Trade Reform took the rhetoric seriously and analyzed Santorum's manufacturing positions:
Santorum’s plan has a few good points but only barely matches the promise of its title. In reality it only offers more of the same policies that boost the 1% at the expense of everything else, even harming smaller manufacturers trying to compete with the multi-national giants.
The plan even offers a number of items that have ravaged our manufacturing base, pushing even more disastrous “free-trade” agreements. And, the plan has the added bonus of a series of unrelated proposals apparently included only as filler and the necessary proof of insanity to qualify him in a Republican primary.
The Huffington Post notes that Santorum wants to cut people off from food stamps after a limited time.
Former Sen. Rick Santorum agreed with Huntsman on Social Security means testing, but went further, offering a plan to turn food stamps and housing assistance into block grants for states, in which recipients would be required to work and time limits would be imposed.
While many believe Santorum has plans to revamp U.S. manufacturing, the National Journal shows not so much. While making sure corporations get to bring back their foreign profits while paying no taxes, Santorum is also against Buy America provisions and of course against helping the U.S. auto industry:
He came out against so-called domestic content legislation requiring that a certain percentage of parts be produced in America -- the kind of "domestic content" proposals that were popular in the 1980s and which the Allstate/National Journal Heartland Monitor Poll shows are back in fashion. He also denounced the auto bailout, saying "all it did was pay off a special interest" -- unions -- "because they're big buddies with Barack Obama."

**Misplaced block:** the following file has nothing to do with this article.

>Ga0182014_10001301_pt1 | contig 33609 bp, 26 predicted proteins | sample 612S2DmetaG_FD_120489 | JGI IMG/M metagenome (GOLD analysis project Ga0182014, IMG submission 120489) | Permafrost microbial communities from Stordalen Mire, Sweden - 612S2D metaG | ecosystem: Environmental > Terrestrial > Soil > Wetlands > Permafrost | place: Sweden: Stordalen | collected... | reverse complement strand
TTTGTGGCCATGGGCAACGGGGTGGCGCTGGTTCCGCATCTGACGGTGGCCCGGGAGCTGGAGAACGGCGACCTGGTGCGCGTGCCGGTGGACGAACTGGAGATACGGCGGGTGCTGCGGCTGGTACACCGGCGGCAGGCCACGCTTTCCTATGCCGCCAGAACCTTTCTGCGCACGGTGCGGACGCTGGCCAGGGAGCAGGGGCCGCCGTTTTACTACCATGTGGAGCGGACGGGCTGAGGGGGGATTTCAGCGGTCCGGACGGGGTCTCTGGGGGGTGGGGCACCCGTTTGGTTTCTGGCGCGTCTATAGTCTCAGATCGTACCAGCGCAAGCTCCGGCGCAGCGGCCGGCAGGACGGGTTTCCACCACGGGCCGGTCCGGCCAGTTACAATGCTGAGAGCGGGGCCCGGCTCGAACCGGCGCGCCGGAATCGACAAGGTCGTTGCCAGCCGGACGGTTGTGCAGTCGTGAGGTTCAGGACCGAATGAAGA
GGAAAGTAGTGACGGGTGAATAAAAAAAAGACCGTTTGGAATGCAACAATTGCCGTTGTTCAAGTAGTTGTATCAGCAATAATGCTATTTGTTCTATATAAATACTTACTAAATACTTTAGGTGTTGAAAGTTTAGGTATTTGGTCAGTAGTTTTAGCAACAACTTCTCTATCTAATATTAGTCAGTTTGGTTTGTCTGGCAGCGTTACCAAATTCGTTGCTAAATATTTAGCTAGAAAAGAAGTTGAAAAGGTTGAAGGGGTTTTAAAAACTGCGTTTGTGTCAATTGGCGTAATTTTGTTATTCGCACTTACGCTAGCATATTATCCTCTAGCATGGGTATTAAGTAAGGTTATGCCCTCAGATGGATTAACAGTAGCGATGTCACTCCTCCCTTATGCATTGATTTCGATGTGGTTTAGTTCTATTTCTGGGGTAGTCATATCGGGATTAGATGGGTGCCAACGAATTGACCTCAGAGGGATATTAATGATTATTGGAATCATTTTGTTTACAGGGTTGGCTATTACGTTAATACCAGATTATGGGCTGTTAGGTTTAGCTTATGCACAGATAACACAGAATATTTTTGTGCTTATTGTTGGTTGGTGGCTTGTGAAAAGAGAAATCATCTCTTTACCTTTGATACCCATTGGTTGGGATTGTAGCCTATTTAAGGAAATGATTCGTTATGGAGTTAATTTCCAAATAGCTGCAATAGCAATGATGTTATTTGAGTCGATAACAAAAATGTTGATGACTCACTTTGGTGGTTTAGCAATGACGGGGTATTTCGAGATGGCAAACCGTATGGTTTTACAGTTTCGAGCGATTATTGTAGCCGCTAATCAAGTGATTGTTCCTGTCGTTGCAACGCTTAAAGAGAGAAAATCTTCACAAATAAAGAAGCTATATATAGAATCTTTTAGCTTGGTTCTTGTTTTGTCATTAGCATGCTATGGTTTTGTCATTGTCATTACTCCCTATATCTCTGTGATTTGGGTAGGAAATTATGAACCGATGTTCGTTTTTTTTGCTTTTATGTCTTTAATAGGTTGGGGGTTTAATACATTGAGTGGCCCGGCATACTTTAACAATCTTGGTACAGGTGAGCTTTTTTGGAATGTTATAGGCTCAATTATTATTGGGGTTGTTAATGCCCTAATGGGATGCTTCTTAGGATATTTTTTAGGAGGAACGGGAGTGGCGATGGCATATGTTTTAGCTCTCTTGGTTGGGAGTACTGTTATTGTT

Santorum tried to strike a middle ground on trade noting that he had opposed the North American Free Trade Agreement but was not a Pat Buchanan-style protectionist and said he did not think dealing with China's "currency manipulation" was "worth a trade war."
Did you know more than Ron Paul is talking about pegging the dollar to gold, otherwise known as the gold standard? Amazing but true. The gold standard is also another way to rein in the Federal Reserve and disallow the expansion of credit and control over the money supply. While one doesn't hear about this much, returning to the gold standard is a favorite agenda item of extreme conservatives. We sure know those gold coin sellers love the idea.
While John Huntsman is surging to third place in the New Hampshire polls, he doesn't want to do much about our trade deficit with China, with some fairly condescending views towards those who do. Newt Gingrich has a paper trail a mile wide, so all one needs to do is look at the Congressional record.
Pretty much all of the candidates are off the rails, sponsored by corporate lobbyists or plumb bat shit crazy or both. That said, because it's political season, you'll see various issues melded together per some so called press. For example, did you know if you're for reduced immigration, anti-illegal immigration now you're anti-choice and anti-contraception? I don't think so.
Most articles and endorsements one sees more corporate agenda items written as analysis on some candidate's ability to parrot those corporate lobbyist and agenda talking points. No economic theory or reality in the text.
That's the real problem here. Candidates like Buddy Roemer, who now out polls Rick Perry cannot even get one line written about them in the MSM, much less in the debates or coverage of their ideas. Roemer is the only candidate speaking out about corporate controlled politics. No wonder they won't let him into the GOP debates.